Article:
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In Chapter 3, “From Mating to Conception,” author Robert Martin explores the question of why humans and other primates frequently engage in sexual intercourse when females are not fertile.

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Capsule Reviews

By | July 1, 2013

Denial, Probably Approximately Correct, Permanent Present Tense, and Against Their Will

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Group Think

By | July 1, 2013

Flocks of birds and schools of fish become more than the sum of their parts thanks to complex interactive behaviors.

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image: Research Behind Bars

Research Behind Bars

By | July 1, 2013

Ecologist Nalini Nadkarni advances forest conservation and science advocacy by enlisting the help of prisoners.

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image: Science on Lockdown

Science on Lockdown

By | July 1, 2013

A forest ecologist comes down from the canopy to bring science to the masses, forming a series of improbable collaborations with prisoners.

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image: Sea Bugs

Sea Bugs

By | July 1, 2013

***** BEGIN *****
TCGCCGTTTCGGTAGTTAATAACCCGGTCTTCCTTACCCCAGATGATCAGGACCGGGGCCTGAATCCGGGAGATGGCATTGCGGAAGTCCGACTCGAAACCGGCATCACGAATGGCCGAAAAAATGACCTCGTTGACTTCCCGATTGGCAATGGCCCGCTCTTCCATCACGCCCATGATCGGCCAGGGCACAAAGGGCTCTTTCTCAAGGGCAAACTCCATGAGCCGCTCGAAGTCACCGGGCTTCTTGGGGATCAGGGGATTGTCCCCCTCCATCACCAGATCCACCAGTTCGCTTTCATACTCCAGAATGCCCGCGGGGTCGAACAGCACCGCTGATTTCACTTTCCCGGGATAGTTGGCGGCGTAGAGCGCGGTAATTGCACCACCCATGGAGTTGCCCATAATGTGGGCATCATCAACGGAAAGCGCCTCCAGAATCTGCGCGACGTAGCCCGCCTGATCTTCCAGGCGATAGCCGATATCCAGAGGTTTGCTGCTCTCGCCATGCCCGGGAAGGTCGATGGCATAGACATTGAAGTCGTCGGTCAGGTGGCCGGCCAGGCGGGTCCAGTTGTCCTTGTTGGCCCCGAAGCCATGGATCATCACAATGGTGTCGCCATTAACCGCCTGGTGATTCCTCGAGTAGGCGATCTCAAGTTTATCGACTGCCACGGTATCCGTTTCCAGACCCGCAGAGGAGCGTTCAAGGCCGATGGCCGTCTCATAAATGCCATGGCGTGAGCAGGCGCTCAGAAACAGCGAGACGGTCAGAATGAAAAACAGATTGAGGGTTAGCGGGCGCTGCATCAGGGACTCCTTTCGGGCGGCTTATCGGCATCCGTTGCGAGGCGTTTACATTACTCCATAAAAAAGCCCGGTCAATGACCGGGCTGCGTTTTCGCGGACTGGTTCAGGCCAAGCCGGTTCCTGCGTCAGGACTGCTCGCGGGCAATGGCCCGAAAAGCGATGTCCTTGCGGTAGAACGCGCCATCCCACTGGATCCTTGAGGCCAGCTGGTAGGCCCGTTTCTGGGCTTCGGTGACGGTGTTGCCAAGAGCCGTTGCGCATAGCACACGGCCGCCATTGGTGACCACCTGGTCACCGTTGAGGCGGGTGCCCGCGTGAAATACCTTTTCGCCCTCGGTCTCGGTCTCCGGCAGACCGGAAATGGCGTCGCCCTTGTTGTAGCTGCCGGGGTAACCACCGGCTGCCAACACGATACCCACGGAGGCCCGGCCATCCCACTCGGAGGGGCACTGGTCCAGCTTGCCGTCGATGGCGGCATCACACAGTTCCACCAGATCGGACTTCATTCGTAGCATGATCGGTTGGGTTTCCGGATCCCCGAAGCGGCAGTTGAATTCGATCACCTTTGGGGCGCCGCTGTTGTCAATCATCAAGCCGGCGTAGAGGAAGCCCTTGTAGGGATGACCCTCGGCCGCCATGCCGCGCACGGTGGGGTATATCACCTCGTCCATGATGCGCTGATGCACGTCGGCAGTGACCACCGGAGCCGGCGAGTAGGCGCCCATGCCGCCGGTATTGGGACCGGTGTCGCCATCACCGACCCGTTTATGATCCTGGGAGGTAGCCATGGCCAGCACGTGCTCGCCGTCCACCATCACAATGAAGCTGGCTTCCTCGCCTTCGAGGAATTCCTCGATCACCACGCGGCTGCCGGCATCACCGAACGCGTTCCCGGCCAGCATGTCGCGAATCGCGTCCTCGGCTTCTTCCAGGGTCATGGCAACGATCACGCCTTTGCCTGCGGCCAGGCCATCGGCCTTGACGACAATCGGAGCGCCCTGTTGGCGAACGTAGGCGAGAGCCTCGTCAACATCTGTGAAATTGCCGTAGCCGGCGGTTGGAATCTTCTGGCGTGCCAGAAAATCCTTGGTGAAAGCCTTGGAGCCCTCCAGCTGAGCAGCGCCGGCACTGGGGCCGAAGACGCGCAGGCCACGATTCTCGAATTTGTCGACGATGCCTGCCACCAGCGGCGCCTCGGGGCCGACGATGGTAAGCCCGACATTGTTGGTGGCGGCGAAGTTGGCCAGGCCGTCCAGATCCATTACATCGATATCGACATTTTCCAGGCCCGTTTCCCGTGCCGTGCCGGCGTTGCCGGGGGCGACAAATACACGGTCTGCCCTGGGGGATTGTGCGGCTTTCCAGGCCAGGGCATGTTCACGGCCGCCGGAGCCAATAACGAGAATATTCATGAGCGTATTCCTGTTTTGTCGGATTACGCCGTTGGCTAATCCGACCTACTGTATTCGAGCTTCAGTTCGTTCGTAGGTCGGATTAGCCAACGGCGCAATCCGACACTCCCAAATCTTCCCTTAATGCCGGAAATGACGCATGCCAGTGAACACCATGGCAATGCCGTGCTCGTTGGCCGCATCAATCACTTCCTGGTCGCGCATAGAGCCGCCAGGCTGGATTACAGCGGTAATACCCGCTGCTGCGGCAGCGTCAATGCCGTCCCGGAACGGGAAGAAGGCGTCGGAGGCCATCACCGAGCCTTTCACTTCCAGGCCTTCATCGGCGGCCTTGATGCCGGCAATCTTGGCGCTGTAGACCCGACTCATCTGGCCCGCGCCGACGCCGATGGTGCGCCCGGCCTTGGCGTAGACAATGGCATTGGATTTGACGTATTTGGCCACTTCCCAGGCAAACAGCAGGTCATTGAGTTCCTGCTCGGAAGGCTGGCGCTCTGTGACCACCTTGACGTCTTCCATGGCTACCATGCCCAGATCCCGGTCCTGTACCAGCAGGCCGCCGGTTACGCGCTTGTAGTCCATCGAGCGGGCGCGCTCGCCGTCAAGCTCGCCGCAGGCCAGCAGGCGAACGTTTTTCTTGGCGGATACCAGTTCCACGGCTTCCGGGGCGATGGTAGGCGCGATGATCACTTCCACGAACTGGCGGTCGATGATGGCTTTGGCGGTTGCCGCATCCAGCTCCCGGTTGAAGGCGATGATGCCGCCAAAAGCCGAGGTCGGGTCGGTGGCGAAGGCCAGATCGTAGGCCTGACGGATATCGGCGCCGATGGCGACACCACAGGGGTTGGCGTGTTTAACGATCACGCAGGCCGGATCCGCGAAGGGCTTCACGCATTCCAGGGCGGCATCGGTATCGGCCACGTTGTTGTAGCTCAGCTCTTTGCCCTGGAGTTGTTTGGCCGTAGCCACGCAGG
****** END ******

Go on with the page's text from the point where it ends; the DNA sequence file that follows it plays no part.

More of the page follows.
Ocean viruses can impact marine ecosystems in several ways.

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image: Widening the Fertile Window

Widening the Fertile Window

By | July 1, 2013

Women may be able to store viable sperm for longer than a week, thus contributing to apparent variability in pregnancy lengths.

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image: An Ocean of Viruses

An Ocean of Viruses

By | July 1, 2013

Viruses abound in the world’s oceans, yet researchers are only beginning to understand how they affect life and chemistry from the water’s surface to the sea floor.

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image: Crowd Control

Crowd Control

By | July 1, 2013

Molecules, cells, or vertebrates—when individuals move and act as a single unit, surprisingly complex behaviors arise that hint at the origins of multicellularity.

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image: The Art of Science

The Art of Science

By | June 21, 2013

Princeton scientists and engineers create a stunning collection of scientific images better suited for a gallery than a lab meeting.

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